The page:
Only, Three Cups of Tea still carried a taint of fraud. How do you secure forgiveness for something for which you bear no reasonable blame? How do you shake the fact that what might have been has been forever changed because a man you trusted betrayed you?
And Relin was not some hack hagiographer who regurgitated whatever his primary source told him. He studied English literature at Vassar, won a fellowship to the Iowa Writer’s Workshop, and honed his craft over the years writing magazine pieces, working with such care that he usually needed little or no editing.
“There was a nice music to his writing,” says Lee Kravitz, his longtime editor at Scholastic and then at Parade. “He cared about every comma … He also had a particular talent and ability to tell stories of people whose stories are not often told.”
Relin focused much of his work on young people: child soldiers, homeless youngsters, girls denied education. He had a way of making readers not just care about the plight of his subjects but want to do something about it. He saw journalism as a calling, and he answered it with all of his heart.
“The type who goes out there to use his skill and talents for the good,” Kravitz says. “He wasn’t the type of journalist who was interested in tearing people or things down.”
Kravitz had learned of Mortenson through another writer who had done a piece on him for Parade. Kravitz felt that Relin was just the just the writer to tell the full, book-length story of this man who seemed to be doing such remarkable good in a part of the world that desperately needed it.
“It was the perfect match of writer and story,” Kravitz says.
In a 2010 talk videotaped at a Tacoma, Wash., public library, Relin recalled that the suggestion from Kravitz came after he had turned down an offer to be embedded with American troops in Iraq.
“I didn’t want to become embedded in what I consider to be the greatest foreign policy mistake in my lifetime,” Relin remembered.
And Relin just happened to be in town when Kravitz called.
“I was in New York for my best friend’s wedding, and Greg Mortenson was in New York chasing rich people,” Relin recalled.
Kravitz had invited Relin and Mortenson to his office at Parade.
“It was sort of like one of those scenes where the drawbridge comes up and the dungeon door closes,” Relin recalled. “I don’t think he actually wrapped chains around his office door and shut a padlock, but it sort of felt that way.”
Mortenson told a remarkable tale of being rescued and sheltered by Pakistani villagers after becoming lost while mountain climbing. Mortenson said he had pledged to repay their kindness by building a school there and he had made good on his pledge in memory of his dead sister. He hoped to build many more schools in Pakistan and Afghanistan, especially for girls who would otherwise have no access to education.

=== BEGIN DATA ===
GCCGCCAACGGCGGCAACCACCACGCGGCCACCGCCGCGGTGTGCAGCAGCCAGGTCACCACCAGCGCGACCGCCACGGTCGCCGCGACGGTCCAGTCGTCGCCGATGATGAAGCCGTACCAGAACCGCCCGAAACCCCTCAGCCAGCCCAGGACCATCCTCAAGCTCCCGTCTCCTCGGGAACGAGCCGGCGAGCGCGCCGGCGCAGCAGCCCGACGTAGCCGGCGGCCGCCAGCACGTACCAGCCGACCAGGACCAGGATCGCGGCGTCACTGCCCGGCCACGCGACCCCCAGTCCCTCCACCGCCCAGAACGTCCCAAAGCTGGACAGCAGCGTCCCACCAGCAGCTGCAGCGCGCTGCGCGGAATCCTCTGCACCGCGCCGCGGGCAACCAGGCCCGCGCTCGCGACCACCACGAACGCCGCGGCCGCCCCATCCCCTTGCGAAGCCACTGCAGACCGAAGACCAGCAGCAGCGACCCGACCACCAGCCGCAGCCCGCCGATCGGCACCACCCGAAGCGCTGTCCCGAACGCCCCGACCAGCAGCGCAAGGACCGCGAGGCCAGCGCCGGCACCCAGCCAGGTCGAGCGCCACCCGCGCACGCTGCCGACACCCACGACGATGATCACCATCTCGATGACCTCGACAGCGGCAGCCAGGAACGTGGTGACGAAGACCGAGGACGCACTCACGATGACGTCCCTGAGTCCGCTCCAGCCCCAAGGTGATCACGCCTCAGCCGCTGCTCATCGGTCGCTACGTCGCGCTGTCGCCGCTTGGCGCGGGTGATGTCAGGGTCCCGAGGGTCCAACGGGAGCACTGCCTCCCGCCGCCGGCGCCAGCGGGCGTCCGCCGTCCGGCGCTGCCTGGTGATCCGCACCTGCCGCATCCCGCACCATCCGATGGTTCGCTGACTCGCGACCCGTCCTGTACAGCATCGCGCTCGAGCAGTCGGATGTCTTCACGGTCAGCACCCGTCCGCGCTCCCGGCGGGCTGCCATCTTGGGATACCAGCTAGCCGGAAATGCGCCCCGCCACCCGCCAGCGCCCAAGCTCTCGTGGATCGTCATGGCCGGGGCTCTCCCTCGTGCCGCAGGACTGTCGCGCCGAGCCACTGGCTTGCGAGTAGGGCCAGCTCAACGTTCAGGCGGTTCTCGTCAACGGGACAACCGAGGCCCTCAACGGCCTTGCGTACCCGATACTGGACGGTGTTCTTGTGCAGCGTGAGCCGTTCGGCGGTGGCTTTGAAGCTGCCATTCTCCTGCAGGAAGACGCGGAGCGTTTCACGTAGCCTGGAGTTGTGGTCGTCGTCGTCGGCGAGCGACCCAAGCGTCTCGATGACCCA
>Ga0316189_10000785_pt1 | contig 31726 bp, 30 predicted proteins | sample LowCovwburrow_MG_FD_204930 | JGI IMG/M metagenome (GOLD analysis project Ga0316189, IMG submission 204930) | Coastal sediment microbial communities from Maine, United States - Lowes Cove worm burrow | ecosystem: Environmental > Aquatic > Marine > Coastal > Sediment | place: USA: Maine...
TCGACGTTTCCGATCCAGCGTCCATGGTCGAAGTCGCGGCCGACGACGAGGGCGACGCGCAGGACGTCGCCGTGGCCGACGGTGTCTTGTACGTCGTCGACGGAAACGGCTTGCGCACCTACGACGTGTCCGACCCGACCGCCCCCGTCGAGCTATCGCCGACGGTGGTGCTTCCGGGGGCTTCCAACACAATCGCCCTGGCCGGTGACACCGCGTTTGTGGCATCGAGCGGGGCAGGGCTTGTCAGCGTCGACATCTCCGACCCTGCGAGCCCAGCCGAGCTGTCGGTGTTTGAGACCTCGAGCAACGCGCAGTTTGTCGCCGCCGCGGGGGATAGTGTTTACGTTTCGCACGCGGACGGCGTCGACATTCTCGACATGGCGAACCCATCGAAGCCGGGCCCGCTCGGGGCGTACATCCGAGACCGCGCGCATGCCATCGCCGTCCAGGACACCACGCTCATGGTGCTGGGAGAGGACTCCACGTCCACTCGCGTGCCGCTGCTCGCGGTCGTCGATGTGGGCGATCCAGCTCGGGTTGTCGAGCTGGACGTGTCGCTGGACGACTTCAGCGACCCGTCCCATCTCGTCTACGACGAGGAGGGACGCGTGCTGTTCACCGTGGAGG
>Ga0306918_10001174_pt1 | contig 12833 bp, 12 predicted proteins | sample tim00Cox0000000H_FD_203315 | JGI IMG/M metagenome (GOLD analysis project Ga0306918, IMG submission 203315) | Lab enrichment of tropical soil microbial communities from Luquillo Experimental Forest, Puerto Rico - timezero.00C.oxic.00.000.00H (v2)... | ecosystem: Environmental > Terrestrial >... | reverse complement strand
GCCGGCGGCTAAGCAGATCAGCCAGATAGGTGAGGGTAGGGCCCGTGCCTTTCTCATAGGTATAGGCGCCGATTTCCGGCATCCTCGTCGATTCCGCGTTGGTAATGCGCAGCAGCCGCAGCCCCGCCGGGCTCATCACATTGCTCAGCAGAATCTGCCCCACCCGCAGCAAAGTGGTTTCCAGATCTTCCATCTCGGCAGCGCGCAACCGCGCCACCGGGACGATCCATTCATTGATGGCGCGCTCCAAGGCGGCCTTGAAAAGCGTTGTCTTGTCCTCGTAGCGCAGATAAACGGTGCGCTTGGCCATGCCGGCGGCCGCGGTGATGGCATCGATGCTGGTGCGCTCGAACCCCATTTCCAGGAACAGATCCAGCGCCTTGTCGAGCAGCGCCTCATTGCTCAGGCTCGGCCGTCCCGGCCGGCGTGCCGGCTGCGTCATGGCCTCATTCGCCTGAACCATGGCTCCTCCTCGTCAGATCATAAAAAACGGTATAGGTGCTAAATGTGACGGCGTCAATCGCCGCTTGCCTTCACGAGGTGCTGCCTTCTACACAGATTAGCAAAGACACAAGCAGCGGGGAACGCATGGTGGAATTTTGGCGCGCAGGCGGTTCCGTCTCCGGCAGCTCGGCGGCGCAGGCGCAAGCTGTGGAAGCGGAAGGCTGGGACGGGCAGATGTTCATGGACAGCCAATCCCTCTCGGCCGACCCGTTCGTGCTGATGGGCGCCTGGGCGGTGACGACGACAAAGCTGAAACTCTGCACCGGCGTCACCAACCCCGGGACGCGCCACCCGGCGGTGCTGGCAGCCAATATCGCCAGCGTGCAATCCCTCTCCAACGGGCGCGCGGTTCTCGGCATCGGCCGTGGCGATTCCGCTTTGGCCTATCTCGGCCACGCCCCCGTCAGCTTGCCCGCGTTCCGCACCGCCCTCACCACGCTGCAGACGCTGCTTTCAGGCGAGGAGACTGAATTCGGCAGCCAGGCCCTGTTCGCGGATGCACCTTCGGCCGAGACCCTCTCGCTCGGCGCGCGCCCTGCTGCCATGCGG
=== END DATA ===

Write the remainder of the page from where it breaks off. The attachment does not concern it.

Relin could not have imagined that this was a man who would later be called a pathological liar. Mortenson seemed to Relin to be fighting terrorism in exactly the right way.
“He’s not going and chasing the symptoms of the disease and by that I mean people with names like Osama or Saddam,” Relin told the library gathering. “Greg was working to cure the disease itself, and by that I mean the root causes of terrorism—poverty and ignorance and the people who cynically take advantage of the people who are suffering from those conditions.”
Relin recalled that at the end of the conversation in Kravitz’s office, Mortenson had asked if he was interested in writing a book about the effort and its genesis.
“I said, ‘I cannot imagine anything more important than that,’” Relin recalled. “I dropped what I was doing and began the sometimes pleasurable and sometimes infuriating process of chasing Greg Mortenson all over the world.”
Relin interviewed some 200 people over 18 months. The result sold more than 4 million copies and became required reading for U.S. troops deploying to Afghanistan. Relin said that he had seen the book as an opportunity to give voice to moderates at a time when extremists were seeking to pit Muslim and the West against each other.
“We are hearing from the loudest people, the extremists, not just Muslim extremists but extremists in this, our own society, and they’re drowning out the rest of us,” Relin said. “They’re drowning out the majority of us, the moderates who have much more in common than we have the things that separate us.”
Half of the royalties for Three Cups of Tea went to Relin, but neither 60 Minutes nor Krakauer nor anybody else ever suggested that he was knowingly involved in anything even slightly shady. The money did no doubt help make him a more alluring target of the lawsuit, which did not initially include him. He was only roped in afterward by an amended complaint.